Sources for Wellington Arch
The following lists provide a summary of the main sources for our knowledge and understanding of Wellington Arch.
Primary Sources, Drawings and Historic Views
The National Archives
The Wellington Arch was built by the Office of Woods and Forests, and its reconstruction in the 1880s was managed by the Office of Works, both agencies of the Crown. The main archival evidence for its history is therefore in the ‘Work’ files of the National Archives at Kew. Other significant primary documents survive in other archives.
Files relating to construction and later history:
- WORK 16/316 [roads, Constitution Hill, 1887–1909]
- WORK 16/340 [Royal Parks, police stations, 1883–1904]
- WORK 16/374 [Hyde Park Corner improvements, 1882–9]
- WORK 20 [sub-series: Constitution Hill and Constitution Arch or Wellington Arch]
- WORK 20/4/1 [construction of the Green Park Arch]
- WORK 20/4/2 [Green Park Arch, Wellington Memorial, 1828–51]
- WORK 20/4/3 [Constitution Arch and Wellington statue, 1882–5]
- WORK 20/52 [Wellington Arch, Quadriga sculpture, 1890–1913]
- WORK 20/78 [statues and memorials, Wellington Arch, 1901–7]
- WORK 20/122 [Wellington Arch, Quadriga sculpture, 1913–39]
- WORK 20/234 [statues and memorials, Wellington Arch, 1937–55]
- WORK 20/265 [statues and memorials, Wellington Arch, 1946–63]
- WORK 35/203 [Wellington Arch, new steel frame, 1911]
- WORK 35/273–5 [Wellington Arch and Constitution Hill gates, 1906]
- WORK 35/281 [relandscaping, Constitution Hill, 1907]
Original designs for Burton’s first scheme for the ‘Green Park Arch’, 1825:
- WORK 35/3–8, 12–14
Original designs for Burton’s executed scheme for the ‘Green Park Arch’, 1828–3:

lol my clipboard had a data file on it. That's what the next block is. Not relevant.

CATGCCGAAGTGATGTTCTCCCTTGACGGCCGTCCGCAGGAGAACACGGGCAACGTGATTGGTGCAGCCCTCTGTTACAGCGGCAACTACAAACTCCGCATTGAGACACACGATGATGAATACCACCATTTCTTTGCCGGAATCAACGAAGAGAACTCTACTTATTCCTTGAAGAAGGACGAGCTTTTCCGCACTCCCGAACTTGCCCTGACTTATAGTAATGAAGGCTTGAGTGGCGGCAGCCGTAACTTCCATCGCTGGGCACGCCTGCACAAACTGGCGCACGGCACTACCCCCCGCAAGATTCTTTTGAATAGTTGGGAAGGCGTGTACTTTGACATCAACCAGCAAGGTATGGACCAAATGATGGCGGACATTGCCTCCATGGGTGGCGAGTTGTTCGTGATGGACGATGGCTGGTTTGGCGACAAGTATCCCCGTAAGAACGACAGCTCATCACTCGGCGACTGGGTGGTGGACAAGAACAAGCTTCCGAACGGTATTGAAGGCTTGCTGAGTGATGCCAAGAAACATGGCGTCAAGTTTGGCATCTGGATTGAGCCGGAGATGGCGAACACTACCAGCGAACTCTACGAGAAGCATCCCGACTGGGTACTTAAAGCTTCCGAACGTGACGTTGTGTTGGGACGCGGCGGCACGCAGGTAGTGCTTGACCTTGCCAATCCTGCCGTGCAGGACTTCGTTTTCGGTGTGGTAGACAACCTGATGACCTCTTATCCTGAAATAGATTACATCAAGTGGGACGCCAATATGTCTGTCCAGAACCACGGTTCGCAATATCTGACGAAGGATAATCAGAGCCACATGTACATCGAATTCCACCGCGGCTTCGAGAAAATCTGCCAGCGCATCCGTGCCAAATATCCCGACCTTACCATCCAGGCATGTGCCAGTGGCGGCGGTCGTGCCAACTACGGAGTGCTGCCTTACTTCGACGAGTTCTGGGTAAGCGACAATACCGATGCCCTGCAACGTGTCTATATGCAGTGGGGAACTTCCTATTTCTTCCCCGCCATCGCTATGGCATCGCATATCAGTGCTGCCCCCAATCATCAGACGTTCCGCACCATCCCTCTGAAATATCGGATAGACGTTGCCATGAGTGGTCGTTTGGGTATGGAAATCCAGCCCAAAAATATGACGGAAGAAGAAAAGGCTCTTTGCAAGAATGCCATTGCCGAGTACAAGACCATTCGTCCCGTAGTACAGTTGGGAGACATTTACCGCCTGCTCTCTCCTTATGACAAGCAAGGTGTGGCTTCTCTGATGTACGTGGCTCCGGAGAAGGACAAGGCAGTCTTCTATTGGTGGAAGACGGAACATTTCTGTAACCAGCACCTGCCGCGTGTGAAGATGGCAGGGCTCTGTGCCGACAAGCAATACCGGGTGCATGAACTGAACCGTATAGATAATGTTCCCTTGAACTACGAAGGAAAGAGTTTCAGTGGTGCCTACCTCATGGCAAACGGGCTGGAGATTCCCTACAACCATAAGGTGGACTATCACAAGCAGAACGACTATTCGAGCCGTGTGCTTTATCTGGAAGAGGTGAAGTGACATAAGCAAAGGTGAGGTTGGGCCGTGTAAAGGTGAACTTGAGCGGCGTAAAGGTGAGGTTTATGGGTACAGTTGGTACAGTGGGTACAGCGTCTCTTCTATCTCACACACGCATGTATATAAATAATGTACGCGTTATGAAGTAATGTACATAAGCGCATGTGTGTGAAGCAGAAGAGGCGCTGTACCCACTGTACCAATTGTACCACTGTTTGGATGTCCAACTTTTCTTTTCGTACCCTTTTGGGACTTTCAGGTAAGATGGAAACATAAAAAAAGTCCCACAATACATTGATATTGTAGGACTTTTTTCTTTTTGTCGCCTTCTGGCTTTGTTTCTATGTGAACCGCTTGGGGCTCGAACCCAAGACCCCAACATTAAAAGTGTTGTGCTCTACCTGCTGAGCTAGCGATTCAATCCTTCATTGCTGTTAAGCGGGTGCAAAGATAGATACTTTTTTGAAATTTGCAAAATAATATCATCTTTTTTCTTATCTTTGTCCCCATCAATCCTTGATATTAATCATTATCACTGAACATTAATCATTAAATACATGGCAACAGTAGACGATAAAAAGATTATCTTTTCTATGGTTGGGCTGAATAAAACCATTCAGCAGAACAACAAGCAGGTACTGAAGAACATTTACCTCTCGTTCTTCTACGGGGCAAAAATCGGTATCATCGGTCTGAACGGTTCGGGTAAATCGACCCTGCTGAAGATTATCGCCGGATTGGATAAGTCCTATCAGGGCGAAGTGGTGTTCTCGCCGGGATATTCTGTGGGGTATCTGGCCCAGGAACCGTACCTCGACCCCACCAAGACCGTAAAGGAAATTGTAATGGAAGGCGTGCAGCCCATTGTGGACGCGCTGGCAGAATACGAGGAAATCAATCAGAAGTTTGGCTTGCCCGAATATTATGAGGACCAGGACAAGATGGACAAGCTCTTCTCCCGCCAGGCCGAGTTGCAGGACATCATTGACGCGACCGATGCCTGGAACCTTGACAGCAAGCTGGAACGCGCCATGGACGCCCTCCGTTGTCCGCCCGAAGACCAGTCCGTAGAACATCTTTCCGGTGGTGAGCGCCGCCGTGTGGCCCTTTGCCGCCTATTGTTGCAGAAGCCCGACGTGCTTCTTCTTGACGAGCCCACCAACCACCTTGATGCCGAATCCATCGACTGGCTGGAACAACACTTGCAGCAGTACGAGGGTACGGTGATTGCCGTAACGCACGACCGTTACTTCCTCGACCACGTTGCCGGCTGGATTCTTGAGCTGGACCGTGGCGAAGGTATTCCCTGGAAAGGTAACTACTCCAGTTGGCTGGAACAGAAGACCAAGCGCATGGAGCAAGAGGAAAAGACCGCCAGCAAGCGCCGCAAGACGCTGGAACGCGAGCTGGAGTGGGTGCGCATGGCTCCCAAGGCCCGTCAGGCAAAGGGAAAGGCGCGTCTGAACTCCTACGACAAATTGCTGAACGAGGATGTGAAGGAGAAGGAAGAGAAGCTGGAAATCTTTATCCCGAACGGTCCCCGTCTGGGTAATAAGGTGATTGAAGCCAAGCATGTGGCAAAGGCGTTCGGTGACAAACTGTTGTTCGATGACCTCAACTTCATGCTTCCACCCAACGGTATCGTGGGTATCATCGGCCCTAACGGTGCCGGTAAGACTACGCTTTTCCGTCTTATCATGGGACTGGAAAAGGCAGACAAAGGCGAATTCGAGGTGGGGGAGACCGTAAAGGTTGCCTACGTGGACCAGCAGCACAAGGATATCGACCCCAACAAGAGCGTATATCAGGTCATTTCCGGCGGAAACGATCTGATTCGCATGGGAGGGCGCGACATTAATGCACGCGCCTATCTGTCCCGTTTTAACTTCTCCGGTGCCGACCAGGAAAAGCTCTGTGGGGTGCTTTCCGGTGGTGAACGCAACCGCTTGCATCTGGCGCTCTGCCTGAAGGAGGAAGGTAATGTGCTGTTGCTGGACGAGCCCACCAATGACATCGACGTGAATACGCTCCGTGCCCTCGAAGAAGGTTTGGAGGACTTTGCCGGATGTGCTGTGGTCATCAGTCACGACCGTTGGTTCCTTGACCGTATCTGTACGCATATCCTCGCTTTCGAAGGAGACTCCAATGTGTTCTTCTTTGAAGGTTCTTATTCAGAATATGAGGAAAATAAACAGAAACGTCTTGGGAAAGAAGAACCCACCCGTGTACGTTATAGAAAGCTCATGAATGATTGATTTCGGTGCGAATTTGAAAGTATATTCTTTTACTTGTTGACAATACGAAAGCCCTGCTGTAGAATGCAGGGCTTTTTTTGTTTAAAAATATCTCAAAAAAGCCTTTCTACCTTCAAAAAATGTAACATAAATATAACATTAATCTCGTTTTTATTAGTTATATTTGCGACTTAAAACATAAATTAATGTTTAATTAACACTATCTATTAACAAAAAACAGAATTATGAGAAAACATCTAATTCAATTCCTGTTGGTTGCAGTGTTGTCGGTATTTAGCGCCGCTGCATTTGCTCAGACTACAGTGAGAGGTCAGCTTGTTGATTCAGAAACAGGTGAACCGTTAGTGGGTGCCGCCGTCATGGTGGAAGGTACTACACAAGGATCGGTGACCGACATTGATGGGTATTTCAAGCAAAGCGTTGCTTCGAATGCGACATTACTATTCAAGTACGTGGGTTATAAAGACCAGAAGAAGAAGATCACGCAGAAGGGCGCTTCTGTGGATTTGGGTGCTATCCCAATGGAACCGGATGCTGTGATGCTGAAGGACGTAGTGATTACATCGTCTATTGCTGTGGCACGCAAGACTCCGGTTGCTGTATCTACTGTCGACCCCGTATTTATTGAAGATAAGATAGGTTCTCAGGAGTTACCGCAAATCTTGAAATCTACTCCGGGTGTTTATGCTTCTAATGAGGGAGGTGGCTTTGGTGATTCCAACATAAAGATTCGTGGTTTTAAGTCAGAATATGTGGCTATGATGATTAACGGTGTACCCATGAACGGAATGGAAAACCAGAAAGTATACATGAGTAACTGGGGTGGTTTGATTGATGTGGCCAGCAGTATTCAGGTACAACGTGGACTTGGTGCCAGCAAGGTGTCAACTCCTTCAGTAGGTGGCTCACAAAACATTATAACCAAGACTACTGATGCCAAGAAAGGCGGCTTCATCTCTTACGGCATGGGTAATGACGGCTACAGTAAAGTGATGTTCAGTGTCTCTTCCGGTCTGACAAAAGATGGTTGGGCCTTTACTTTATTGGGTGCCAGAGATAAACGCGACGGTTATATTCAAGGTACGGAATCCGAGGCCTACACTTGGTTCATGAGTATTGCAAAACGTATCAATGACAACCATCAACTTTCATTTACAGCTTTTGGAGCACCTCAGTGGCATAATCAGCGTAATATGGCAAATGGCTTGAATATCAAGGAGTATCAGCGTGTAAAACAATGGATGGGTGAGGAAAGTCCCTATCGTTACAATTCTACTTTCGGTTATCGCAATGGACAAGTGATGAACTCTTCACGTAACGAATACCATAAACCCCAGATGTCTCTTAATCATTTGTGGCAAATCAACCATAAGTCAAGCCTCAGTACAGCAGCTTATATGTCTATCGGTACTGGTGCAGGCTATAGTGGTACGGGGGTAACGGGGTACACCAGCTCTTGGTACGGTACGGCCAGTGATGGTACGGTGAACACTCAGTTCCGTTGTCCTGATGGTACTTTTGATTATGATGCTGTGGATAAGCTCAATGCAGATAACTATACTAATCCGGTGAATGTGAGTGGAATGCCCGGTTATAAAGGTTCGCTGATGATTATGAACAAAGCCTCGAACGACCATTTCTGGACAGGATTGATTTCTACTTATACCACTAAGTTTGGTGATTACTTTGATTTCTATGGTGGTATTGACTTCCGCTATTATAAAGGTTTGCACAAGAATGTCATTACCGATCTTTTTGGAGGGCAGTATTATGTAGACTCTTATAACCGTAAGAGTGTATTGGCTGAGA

- WORK 35/9–11, 15–32
Designs relating to later works to the Arch:
- WORK 32/19–20 [plans, alterations at Hyde Park Corner, 1826]
- WORK 32/135 [plan, Hyde Park Corner, 1871]
- WORK 32/141 [new gates and piers, Wellington Arch, 1907]
- WORK 32/416–17 [proposed works at Hyde Park Corner, 1882]
- WORK 32/454–5 [proposed works at Hyde Park Corner, 1882]
- WORK 35/33–6 [Wellington Arch, proposed alterations, 1846]
- WORK 35/181–90 [survey drawings of the arch before dismantling, 1882]
- WORK 35/191 [proposal for strengthening the arch, 1846]
- WORK 35/192 [proposal for strengthening the arch, 1846]
- WORK 35/195–6 [Wellington Arch, plans for new gates, 1906]
- WORK 35/198–202 [Wellington Arch, new beams in roof, 1911]
- WORK 35/205 [Wellington Arch, elevation with quadriga, 1911]
- WORK 35/208 [view of arch in new position, 1911]
- WORK 35/272–80 [Constitution Hill, new gates, c 1907]
- WORK 36/90 [Wellington arch decorated with flags etc, 1919]
Files relating to the Metropolitan Police’s occupation of the Arch:
- WORK 16/1731 [Wellington Arch police station, 1919–38]
- MEPO 2/2875 [Wellington Arch, police station, 1932–41]
- MEPO 2/3237 [Wellington Arch, opening of gates, 1938]
- MEPO 2/3501 [Wellington Arch: air raid siren, 1939]
- MEPO 2/7583 [Wellington Arch, police station, records, 1936–63]
- MEPO 5/505–6 [police stations around Hyde Park, 1898–1959]
- MEPO 9/179 [section house, Wellington Arch, 1896]
- MEPO 14/44 [Wellington Arch, police station, photographs]